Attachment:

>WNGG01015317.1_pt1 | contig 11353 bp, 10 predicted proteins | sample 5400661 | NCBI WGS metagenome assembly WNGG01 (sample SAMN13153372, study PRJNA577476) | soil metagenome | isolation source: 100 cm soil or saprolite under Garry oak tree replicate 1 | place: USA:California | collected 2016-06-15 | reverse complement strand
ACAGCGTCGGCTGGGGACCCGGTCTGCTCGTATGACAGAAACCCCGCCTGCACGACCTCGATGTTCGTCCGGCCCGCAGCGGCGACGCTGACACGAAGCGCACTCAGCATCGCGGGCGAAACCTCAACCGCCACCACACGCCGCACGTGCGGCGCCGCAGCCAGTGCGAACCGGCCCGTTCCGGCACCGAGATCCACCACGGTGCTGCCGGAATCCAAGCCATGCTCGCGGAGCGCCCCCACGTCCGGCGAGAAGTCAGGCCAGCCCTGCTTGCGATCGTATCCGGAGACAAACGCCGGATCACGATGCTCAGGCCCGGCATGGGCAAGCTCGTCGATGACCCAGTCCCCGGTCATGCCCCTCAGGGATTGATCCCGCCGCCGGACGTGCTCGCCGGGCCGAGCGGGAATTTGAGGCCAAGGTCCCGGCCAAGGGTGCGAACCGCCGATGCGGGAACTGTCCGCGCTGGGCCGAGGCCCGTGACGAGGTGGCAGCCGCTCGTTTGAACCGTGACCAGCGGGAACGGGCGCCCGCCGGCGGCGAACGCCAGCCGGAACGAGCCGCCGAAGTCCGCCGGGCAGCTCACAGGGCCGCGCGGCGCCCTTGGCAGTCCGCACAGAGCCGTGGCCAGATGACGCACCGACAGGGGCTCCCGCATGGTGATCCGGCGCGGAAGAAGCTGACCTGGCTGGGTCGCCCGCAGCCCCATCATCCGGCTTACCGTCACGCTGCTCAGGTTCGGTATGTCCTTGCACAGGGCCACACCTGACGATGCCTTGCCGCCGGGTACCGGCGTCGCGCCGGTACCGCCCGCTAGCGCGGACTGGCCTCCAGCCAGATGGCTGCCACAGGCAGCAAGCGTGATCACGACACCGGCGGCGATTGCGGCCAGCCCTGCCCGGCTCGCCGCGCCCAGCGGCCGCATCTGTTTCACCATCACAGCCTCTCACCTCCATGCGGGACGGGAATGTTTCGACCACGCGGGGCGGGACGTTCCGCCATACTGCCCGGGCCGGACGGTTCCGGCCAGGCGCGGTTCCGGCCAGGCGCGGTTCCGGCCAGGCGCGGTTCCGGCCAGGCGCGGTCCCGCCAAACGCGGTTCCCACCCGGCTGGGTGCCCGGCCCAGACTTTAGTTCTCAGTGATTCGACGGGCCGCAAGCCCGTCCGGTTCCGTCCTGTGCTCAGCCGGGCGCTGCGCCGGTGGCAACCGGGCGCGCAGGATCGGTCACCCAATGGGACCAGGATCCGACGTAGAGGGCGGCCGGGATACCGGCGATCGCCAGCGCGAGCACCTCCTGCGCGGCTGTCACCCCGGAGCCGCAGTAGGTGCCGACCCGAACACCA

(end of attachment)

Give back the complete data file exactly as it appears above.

>WNGG01015317.1_pt1 | contig 11353 bp, 10 predicted proteins | sample 5400661 | NCBI WGS metagenome assembly WNGG01 (sample SAMN13153372, study PRJNA577476) | soil metagenome | isolation source: 100 cm soil or saprolite under Garry oak tree replicate 1 | place: USA:California | collected 2016-06-15 | reverse complement strand
ACAGCGTCGGCTGGGGACCCGGTCTGCTCGTATGACAGAAACCCCGCCTGCACGACCTCGATGTTCGTCCGGCCCGCAGCGGCGACGCTGACACGAAGCGCACTCAGCATCGCGGGCGAAACCTCAACCGCCACCACACGCCGCACGTGCGGCGCCGCAGCCAGTGCGAACCGGCCCGTTCCGGCACCGAGATCCACCACGGTGCTGCCGGAATCCAAGCCATGCTCGCGGAGCGCCCCCACGTCCGGCGAGAAGTCAGGCCAGCCCTGCTTGCGATCGTATCCGGAGACAAACGCCGGATCACGATGCTCAGGCCCGGCATGGGCAAGCTCGTCGATGACCCAGTCCCCGGTCATGCCCCTCAGGGATTGATCCCGCCGCCGGACGTGCTCGCCGGGCCGAGCGGGAATTTGAGGCCAAGGTCCCGGCCAAGGGTGCGAACCGCCGATGCGGGAACTGTCCGCGCTGGGCCGAGGCCCGTGACGAGGTGGCAGCCGCTCGTTTGAACCGTGACCAGCGGGAACGGGCGCCCGCCGGCGGCGAACGCCAGCCGGAACGAGCCGCCGAAGTCCGCCGGGCAGCTCACAGGGCCGCGCGGCGCCCTTGGCAGTCCGCACAGAGCCGTGGCCAGATGACGCACCGACAGGGGCTCCCGCATGGTGATCCGGCGCGGAAGAAGCTGACCTGGCTGGGTCGCCCGCAGCCCCATCATCCGGCTTACCGTCACGCTGCTCAGGTTCGGTATGTCCTTGCACAGGGCCACACCTGACGATGCCTTGCCGCCGGGTACCGGCGTCGCGCCGGTACCGCCCGCTAGCGCGGACTGGCCTCCAGCCAGATGGCTGCCACAGGCAGCAAGCGTGATCACGACACCGGCGGCGATTGCGGCCAGCCCTGCCCGGCTCGCCGCGCCCAGCGGCCGCATCTGTTTCACCATCACAGCCTCTCACCTCCATGCGGGACGGGAATGTTTCGACCACGCGGGGCGGGACGTTCCGCCATACTGCCCGGGCCGGACGGTTCCGGCCAGGCGCGGTTCCGGCCAGGCGCGGTTCCGGCCAGGCGCGGTTCCGGCCAGGCGCGGTCCCGCCAAACGCGGTTCCCACCCGGCTGGGTGCCCGGCCCAGACTTTAGTTCTCAGTGATTCGACGGGCCGCAAGCCCGTCCGGTTCCGTCCTGTGCTCAGCCGGGCGCTGCGCCGGTGGCAACCGGGCGCGCAGGATCGGTCACCCAATGGGACCAGGATCCGACGTAGAGGGCGGCCGGGATACCGGCGATCGCCAGCGCGAGCACCTCCTGCGCGGCTGTCACCCCGGAGCCGCAGTAGGTGCCGACCCGAACACCA